Havana, the main urban center in Cuba, attracts the attention of national and foreign tourists due to its diverse attractions.
Specialized museums, art galleries, theaters, shopping centers, hotels and inns come together in the city, also favored by the architectural diversity accumulated over 500 years of existence.
In addition, Havana holds a wide spectrum of construction styles that provides the city with cultural values in buildings that combine elements of baroque, neo-gothic, neoclassicism, eclecticism, art nouveau and the modern movement.
About 140 of the buildings in Havana's historic heart date back to the 16th and 17th centuries, 200 were built in the 18th century and more than 460 are from the 19th century, thus creating a full mix of attractions for the most demanding holidaymakers.
Havana also has several squares, with special highlight for Arms', Cathedral, Old and Saint Francis of Assisi squares. The latter borders the church and the convent of the same name.
In this environment, projects executed in the past stand out, including the Alameda de Paula, the oldest promenade in the Cuban capital.
Considered the first promenade in the city, its construction was completed in 1776, when it became a real social and cultural space in Havana. It was designed by Antonio Fernández Trebejo under the instructions of Captain General Felipe Pons de la Viela, Marquis of La Torre.
At the beginning, it consisted of an embankment decorated with two rows of poplars and stone benches, and it was described as a pleasant entertainment for the residents of Villa de San Cristóbal, which lacked recreational sites at that time.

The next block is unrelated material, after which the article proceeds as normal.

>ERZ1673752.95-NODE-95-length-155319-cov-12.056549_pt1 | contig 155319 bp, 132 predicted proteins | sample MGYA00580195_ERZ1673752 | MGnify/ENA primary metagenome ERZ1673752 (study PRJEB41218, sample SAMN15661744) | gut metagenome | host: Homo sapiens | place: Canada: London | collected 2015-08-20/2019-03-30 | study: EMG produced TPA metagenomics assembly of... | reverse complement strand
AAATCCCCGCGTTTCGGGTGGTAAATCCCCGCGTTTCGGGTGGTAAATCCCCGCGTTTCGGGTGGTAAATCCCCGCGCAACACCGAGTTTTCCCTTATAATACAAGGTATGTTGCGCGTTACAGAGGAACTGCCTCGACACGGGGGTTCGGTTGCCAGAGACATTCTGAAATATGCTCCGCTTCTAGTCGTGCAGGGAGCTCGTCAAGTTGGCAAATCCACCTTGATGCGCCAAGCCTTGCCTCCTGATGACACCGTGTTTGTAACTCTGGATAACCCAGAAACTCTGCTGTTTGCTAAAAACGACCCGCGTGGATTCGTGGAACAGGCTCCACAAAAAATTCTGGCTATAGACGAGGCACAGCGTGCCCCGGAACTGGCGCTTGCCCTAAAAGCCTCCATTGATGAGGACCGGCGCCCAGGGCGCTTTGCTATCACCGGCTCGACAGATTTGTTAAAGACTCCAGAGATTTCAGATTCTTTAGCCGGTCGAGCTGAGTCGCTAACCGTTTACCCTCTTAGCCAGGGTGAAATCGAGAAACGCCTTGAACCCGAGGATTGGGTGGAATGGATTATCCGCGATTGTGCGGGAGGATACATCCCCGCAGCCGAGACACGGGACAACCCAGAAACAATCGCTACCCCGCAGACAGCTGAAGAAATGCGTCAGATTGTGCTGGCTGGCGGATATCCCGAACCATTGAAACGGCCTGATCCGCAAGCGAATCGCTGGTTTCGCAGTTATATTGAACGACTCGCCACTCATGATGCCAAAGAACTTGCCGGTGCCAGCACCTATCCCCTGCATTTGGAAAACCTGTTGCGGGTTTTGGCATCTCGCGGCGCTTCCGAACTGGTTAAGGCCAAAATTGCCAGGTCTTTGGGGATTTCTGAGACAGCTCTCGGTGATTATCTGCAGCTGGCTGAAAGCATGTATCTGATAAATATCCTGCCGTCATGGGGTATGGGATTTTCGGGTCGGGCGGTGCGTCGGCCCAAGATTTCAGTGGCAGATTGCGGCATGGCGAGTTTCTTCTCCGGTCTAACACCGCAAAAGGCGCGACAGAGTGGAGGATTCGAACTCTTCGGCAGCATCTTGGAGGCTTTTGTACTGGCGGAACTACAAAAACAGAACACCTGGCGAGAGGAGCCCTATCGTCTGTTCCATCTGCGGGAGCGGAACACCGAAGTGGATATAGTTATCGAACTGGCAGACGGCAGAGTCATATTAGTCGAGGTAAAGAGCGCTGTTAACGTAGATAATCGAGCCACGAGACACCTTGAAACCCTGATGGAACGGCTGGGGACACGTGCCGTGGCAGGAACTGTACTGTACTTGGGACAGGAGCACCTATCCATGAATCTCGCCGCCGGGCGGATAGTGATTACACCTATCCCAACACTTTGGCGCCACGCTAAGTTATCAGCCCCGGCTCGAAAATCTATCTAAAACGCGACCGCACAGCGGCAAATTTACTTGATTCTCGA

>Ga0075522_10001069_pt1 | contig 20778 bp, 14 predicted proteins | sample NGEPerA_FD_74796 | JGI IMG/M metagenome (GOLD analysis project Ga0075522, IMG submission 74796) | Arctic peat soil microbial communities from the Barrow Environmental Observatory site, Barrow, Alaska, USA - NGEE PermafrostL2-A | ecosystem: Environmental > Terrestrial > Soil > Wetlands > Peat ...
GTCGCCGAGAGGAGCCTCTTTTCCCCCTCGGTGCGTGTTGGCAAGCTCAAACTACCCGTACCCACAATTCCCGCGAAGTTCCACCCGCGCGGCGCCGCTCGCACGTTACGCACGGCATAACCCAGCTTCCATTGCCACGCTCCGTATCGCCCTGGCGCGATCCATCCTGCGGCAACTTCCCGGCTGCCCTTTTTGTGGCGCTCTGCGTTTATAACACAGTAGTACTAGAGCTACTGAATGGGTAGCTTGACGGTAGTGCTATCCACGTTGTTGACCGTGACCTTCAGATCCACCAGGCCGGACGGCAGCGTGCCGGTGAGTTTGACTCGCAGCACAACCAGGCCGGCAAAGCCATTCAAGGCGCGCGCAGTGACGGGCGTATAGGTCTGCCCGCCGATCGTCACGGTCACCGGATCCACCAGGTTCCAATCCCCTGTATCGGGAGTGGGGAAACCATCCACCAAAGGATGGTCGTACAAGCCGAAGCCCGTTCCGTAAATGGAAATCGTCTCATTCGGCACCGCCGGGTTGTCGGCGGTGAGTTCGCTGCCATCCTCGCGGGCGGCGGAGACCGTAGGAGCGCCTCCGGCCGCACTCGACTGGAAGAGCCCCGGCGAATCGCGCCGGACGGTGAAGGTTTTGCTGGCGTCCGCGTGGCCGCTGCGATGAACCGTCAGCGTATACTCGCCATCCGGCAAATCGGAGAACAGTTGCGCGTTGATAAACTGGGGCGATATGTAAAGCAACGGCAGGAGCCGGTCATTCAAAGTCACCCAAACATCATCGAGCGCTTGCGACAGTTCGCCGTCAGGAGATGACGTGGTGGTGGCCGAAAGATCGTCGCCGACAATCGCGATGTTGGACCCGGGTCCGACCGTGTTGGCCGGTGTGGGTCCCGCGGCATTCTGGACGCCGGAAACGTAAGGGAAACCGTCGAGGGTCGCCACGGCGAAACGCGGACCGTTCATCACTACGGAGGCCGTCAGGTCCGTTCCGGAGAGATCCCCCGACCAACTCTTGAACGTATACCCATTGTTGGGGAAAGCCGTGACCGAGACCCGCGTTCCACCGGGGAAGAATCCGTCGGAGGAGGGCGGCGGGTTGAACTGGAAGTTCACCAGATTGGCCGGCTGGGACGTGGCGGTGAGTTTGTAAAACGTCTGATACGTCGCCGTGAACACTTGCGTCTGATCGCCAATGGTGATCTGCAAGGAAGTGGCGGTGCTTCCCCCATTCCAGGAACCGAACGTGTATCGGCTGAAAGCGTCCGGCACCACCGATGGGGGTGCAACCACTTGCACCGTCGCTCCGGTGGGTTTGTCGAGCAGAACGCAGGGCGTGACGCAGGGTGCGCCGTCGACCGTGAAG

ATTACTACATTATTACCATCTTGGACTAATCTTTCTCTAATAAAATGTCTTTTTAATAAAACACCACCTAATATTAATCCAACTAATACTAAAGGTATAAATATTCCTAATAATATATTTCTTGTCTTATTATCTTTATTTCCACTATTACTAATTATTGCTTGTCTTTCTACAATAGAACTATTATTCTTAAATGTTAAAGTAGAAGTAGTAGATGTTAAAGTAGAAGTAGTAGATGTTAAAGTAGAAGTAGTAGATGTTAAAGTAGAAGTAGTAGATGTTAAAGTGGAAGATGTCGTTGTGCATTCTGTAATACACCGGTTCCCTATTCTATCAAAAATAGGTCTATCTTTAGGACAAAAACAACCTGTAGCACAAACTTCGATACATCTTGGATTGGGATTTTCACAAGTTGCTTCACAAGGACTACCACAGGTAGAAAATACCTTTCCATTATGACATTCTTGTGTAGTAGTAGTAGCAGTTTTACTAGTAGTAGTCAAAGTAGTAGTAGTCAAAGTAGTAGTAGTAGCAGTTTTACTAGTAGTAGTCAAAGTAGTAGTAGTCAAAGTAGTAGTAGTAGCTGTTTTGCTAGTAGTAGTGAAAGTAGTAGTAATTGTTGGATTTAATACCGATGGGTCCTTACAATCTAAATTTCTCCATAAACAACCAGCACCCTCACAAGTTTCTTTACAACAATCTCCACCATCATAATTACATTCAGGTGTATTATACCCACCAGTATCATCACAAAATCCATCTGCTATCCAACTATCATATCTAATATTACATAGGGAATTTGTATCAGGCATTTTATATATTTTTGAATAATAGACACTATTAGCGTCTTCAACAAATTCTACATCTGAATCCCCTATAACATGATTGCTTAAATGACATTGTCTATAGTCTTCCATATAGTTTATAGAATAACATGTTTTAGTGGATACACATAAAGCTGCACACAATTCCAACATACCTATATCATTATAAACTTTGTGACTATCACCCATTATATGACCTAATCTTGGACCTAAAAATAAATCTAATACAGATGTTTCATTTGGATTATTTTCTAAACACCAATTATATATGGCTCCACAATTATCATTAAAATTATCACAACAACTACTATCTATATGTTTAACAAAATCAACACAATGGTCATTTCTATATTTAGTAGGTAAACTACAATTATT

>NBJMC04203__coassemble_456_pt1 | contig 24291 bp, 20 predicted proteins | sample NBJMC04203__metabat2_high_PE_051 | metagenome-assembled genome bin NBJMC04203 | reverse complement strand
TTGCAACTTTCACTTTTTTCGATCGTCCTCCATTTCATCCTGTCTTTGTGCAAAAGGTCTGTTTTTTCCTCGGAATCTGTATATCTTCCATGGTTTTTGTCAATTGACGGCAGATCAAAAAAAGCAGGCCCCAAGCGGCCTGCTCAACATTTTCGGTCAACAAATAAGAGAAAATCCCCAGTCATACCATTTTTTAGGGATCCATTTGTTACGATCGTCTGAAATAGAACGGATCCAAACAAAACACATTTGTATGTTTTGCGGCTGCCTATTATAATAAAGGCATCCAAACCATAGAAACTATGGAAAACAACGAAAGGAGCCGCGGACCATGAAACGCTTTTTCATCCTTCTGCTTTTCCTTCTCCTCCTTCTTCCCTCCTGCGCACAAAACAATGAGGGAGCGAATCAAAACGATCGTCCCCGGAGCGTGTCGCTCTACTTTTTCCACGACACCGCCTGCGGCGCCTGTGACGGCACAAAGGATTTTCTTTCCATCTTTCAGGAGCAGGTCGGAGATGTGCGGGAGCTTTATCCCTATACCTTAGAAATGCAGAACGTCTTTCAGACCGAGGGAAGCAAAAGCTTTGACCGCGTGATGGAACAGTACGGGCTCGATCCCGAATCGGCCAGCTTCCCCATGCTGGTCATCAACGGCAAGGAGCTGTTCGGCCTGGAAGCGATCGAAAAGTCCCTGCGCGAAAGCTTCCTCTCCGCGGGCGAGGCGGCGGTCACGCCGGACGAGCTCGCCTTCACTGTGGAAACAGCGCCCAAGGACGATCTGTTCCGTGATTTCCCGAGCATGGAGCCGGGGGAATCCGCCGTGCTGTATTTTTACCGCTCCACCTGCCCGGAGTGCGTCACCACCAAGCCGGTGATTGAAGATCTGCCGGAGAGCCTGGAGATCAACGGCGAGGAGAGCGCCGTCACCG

In 1847, an ornamented marble fountain was incorporated to the promenade. That year, several small palaces that have become treasures of Cuban architecture were built in its surroundings.
It is worth mentioning that the name of promenade comes from its proximity to the old hospital of Saint Francis of Paula, whose construction began in 1664 along with a nearby church, which was also given the same name.
In 1730, a hurricane that hit the capital destroyed the two buildings, but they were rebuilt with a similar function and baroque architectural style, until the hospital and part of the church were demolished in 1946.
The Alameda de Paula is one of the walking areas in Old Havana that are most frequently chosen by foreign tourists in search of breaks while enjoying Cuba's culture and history.
The promenade is very popular in the city, especially now that the Cuban capital is close to celebrating its 500th anniversary (November 16, 2019).
Hence, many people, in addition to their programs and tour packages, want to spend time walking and getting to know interesting places in Havana, such as the Paula promenade and church, near the sea.